Based upon the interview with this family, both strengths and weaknesses regarding health were discovered. The family promotes overall health through physical activity and balanced nutrition. On the other hand, their son’s diagnosis created barriers regarding sexual health, coping, and the cognitive abilities of the son. Through the CFIM, the family can embrace their values regarding communication to seek thoughts, explore feelings, and praise family strengths (Green, 2018). By utilizing this model, positive changes can be made to the overall family functions. Through the family health assessment interview and the use of CFIM, the family can identify their functional pattern and adapt to promote improved family health (Lavareda Baixinho et al., 2016).

Appendix

References

  1. Value/Health Perception
    • What do you value as a family?
    • How would you describe the overall health of your family?
    • What does your family do to maintain or improve health?
  2. Nutrition
    • How does your family define “meal time”?
    • Who prepares the family meals?
    • What do you consider healthy nutrition and does your family have access to this?
  3. Sleep/Rest
    • How many hours do you sleep?
    • Do you have any routines or habits you perform before sleeping?
    • How well do you sleep?
  4. Elimination
    • How often do you have a bowel movement and what is a “regular” bowel movement for you?
    • How much of what do you drink and how often do you urinate?
    • Do you face any medical or environmental conditions that make bowel or bladder elimination difficult?
  5. Activity/Exercise
    • What physical activities does your family enjoy?
    • How often do you engage in these activities?
    • Are there any conditions that prevent you from performing activities you enjoy?
  6. Cognitive
    • How do you learn best?
    • Does anyone have difficulty learning or get easily confused? How does this effect your family?
    • How are decisions made in your family?
  7. Sensory-Perception
    • Does anyone in your family have difficulties hearing? How is this addressed?
    • Does anyone in your family have difficulties seeing? How is this addressed?
    • Does anyone in your family have difficulty with taste? What effects does this have on their nutrition?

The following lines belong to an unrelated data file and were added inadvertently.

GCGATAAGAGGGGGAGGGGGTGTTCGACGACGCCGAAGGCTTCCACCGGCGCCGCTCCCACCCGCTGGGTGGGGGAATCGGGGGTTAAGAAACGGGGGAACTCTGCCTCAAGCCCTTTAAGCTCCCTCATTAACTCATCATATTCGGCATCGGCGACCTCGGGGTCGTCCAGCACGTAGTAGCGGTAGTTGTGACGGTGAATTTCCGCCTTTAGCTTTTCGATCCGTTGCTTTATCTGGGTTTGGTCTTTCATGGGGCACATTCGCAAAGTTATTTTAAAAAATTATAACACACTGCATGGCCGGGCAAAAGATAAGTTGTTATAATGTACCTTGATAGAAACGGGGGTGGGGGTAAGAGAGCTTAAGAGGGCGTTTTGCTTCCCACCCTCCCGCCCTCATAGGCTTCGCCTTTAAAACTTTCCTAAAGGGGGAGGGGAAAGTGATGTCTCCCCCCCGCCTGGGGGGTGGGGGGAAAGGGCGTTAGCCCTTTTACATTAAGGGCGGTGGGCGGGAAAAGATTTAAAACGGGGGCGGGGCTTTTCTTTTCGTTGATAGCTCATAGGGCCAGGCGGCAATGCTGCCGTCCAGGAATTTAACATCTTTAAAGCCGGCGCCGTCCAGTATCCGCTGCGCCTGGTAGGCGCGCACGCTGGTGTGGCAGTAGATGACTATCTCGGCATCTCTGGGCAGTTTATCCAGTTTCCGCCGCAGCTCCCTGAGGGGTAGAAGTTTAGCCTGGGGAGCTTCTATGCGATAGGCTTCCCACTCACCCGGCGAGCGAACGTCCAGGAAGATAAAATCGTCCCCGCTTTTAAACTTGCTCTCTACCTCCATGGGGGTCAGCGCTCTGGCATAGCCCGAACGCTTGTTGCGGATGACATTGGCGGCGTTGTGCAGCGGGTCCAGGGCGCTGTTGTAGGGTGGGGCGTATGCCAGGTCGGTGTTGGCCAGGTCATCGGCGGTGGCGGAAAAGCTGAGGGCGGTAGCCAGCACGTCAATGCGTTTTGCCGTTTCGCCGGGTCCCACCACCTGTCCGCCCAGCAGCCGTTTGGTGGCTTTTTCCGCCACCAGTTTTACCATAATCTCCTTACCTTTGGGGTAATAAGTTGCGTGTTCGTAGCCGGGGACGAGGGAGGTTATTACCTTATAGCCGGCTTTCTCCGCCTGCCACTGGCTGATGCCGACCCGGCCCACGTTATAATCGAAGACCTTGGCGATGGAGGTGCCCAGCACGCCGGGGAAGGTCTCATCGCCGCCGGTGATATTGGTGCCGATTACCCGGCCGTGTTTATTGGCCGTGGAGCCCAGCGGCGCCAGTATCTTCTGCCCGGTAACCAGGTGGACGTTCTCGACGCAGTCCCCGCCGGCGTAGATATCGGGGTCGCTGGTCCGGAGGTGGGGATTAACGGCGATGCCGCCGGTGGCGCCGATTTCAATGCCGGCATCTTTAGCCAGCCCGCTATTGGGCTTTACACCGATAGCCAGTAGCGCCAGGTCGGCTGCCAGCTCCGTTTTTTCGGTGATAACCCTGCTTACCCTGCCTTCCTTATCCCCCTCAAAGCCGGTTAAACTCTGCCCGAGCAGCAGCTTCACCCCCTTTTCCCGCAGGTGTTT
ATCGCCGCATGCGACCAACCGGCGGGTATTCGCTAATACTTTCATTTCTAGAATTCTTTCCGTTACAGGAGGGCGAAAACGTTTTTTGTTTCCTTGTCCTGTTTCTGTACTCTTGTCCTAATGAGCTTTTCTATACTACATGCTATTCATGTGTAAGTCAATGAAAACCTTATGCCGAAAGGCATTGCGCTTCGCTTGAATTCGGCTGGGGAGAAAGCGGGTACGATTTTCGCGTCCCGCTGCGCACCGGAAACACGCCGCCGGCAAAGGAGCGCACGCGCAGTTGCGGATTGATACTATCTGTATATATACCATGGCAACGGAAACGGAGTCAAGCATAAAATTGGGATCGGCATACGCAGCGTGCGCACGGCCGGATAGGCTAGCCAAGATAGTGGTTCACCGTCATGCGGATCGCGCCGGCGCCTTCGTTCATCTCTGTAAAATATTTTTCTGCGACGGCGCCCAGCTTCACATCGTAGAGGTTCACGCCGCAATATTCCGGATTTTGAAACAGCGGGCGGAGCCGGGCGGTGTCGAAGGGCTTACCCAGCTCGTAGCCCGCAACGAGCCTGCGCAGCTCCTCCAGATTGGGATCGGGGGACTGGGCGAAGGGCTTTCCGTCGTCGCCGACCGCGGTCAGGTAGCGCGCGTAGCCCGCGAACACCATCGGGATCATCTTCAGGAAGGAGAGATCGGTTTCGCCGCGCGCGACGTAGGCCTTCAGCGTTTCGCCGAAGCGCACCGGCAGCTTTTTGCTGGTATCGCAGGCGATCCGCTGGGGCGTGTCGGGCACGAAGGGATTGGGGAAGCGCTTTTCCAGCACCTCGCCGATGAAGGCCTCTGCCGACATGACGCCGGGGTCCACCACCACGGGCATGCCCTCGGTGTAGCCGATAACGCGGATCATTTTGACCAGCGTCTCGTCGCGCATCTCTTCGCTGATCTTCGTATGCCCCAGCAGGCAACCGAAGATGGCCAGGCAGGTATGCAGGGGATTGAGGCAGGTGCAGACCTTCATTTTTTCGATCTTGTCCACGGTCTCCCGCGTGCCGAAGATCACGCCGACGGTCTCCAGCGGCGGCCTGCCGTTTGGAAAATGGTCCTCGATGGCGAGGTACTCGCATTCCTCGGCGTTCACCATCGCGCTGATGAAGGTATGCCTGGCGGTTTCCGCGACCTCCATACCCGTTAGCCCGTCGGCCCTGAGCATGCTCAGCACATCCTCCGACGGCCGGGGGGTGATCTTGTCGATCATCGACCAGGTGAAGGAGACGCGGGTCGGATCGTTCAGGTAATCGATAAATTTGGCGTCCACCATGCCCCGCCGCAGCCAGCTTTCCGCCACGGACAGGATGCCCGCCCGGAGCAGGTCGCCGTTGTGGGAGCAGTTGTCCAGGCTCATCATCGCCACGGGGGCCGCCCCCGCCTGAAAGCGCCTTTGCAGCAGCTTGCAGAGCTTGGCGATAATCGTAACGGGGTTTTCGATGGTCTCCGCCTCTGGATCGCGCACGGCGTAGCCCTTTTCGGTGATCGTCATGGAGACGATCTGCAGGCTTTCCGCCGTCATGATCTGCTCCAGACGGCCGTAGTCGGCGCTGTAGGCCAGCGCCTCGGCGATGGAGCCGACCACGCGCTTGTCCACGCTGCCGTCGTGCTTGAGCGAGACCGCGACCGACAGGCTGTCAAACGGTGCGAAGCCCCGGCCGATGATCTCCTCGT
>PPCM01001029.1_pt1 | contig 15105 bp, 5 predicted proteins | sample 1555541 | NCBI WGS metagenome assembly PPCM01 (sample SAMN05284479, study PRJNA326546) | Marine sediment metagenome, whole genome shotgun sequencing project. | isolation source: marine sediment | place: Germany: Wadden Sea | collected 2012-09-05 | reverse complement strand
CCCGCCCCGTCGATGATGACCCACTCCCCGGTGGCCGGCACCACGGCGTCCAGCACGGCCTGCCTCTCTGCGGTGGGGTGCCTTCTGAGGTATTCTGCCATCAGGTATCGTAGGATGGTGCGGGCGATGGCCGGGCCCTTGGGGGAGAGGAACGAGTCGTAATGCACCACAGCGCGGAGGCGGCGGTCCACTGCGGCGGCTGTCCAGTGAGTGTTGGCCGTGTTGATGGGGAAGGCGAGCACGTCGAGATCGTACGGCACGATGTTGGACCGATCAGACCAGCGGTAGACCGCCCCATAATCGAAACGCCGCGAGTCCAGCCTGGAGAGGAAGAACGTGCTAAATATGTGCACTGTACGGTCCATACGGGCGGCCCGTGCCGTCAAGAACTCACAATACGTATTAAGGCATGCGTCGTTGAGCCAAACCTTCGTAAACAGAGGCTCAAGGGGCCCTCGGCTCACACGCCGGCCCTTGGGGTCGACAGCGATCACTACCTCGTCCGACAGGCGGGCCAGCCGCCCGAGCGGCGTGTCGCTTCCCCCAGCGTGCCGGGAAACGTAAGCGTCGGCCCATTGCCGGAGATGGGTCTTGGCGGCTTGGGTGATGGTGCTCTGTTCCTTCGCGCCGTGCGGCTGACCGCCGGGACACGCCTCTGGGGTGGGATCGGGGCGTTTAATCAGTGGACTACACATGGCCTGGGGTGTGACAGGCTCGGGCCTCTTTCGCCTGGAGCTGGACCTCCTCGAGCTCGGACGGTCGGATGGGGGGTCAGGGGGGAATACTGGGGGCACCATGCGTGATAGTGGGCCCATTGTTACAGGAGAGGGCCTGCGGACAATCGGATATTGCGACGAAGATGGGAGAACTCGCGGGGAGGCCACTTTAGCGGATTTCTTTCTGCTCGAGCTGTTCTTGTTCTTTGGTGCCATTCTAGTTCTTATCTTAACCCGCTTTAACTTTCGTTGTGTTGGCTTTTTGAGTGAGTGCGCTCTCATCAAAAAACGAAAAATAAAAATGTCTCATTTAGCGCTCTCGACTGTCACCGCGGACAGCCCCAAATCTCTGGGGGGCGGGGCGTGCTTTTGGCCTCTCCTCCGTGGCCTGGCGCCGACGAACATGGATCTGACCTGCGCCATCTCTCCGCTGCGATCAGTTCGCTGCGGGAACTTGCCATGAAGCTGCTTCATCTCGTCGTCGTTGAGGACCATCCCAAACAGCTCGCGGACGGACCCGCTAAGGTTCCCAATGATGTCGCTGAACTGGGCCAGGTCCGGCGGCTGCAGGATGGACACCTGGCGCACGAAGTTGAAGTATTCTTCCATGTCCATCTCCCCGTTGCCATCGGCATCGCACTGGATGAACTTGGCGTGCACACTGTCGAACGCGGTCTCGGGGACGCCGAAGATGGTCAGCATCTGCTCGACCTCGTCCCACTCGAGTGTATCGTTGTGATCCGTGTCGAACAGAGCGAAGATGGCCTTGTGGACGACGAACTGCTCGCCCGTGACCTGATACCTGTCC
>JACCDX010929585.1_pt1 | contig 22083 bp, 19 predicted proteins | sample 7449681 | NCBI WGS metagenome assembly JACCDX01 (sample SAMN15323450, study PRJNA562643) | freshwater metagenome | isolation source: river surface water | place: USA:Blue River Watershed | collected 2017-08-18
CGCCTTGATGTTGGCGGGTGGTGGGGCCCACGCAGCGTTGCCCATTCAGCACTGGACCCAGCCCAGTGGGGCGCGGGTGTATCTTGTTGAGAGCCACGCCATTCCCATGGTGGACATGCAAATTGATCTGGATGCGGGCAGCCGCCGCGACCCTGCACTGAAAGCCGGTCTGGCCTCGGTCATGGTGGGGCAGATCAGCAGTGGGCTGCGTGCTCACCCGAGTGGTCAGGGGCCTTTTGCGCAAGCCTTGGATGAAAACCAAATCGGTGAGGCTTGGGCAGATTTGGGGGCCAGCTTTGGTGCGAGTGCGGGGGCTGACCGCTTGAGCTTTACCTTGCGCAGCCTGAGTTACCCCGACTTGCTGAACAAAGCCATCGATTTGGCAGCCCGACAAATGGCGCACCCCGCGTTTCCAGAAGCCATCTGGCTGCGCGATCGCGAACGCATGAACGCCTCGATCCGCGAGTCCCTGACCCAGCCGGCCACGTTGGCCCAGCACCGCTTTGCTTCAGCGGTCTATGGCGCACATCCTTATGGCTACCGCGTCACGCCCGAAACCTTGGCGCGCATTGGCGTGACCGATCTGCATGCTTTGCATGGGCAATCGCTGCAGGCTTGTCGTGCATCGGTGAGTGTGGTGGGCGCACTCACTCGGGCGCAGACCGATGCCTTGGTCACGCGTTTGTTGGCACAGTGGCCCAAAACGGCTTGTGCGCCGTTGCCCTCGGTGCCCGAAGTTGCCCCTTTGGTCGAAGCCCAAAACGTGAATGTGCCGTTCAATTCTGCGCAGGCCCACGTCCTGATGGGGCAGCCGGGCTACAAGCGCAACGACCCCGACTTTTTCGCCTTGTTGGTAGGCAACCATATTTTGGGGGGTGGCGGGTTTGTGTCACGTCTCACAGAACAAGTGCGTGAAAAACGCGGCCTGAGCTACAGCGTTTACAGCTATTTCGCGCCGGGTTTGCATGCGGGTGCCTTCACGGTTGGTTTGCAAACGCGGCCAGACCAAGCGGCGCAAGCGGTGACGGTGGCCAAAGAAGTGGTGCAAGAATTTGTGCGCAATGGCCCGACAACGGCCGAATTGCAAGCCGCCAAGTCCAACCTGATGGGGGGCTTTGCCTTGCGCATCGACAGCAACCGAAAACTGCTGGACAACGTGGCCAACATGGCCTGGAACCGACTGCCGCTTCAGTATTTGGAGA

8. Self-Perception
    • What do you think of yourself?
    • What qualities of yourself make you proud to see in your children?
    • How do you see your family in 5 years?
  9. Role Relationship
    • Who lives in your household?
    • How does the structure of your household compare to the one you grew up with?
    • What are things you do to maintain healthy relationships with those you live with?
  10. Sexuality
    • What physical or mental issues do you have that make having sex difficult?
    • How do you feel about discussing sexuality with your children?
    • How do you and your partner react to your relationships with people of the sex in which you are interested in?
  11. Coping
    • Have you faced any serious problems as a family?
    • Who in the family is the most helpful in family situations of crisis and how?
    • What methods are used in your home to deal with stress?

    Green, S. (2018). Understanding families and health promotion. In Grand Canyon University (Eds.), Health promotion: Health and wellness across the continuum. Retrieved from https://lc.gcumedia.com/nrs429vn/health-promotion-health-and-wellness-across-the-continuum/v1.1/#/homehttps://lc.gcumedia.com/nrs429vn/health-promotion-health-and-wellness-across-the-continuum/v1.1/#/home

    Lavareda Baixinho, C., Mertens, J., Duarte, A. F., Teixeira, F. M., Quental, I. A., & Silva Martins, S. (2016). Nursing interventions promoting functionality among adults with multiple sclerosis: Integrative review. Journal of Nursing UFPE/ Revista de Enfermagem UFPE, 838-847. Retrieved from https://doi-org.lopes.idm.oclc.org/10.5205/reuol.6884-59404-2-SM-1.1002sup20161

    Lough, E., Hanley, M., Rodgers, J., South, M., Kirk, H., Kennedy, D., & Riby, D. (2015). Violations of personal space in young people with autism spectrum disorders and Williams Syndrome: Insights from the social responsiveness scale. Journal of Autism & Developmental Disorders, 45(12), 4101-4108. Retrieved from https://doi-org.lopes.idm.oclc.org/10.1007/s10803-015-2536-0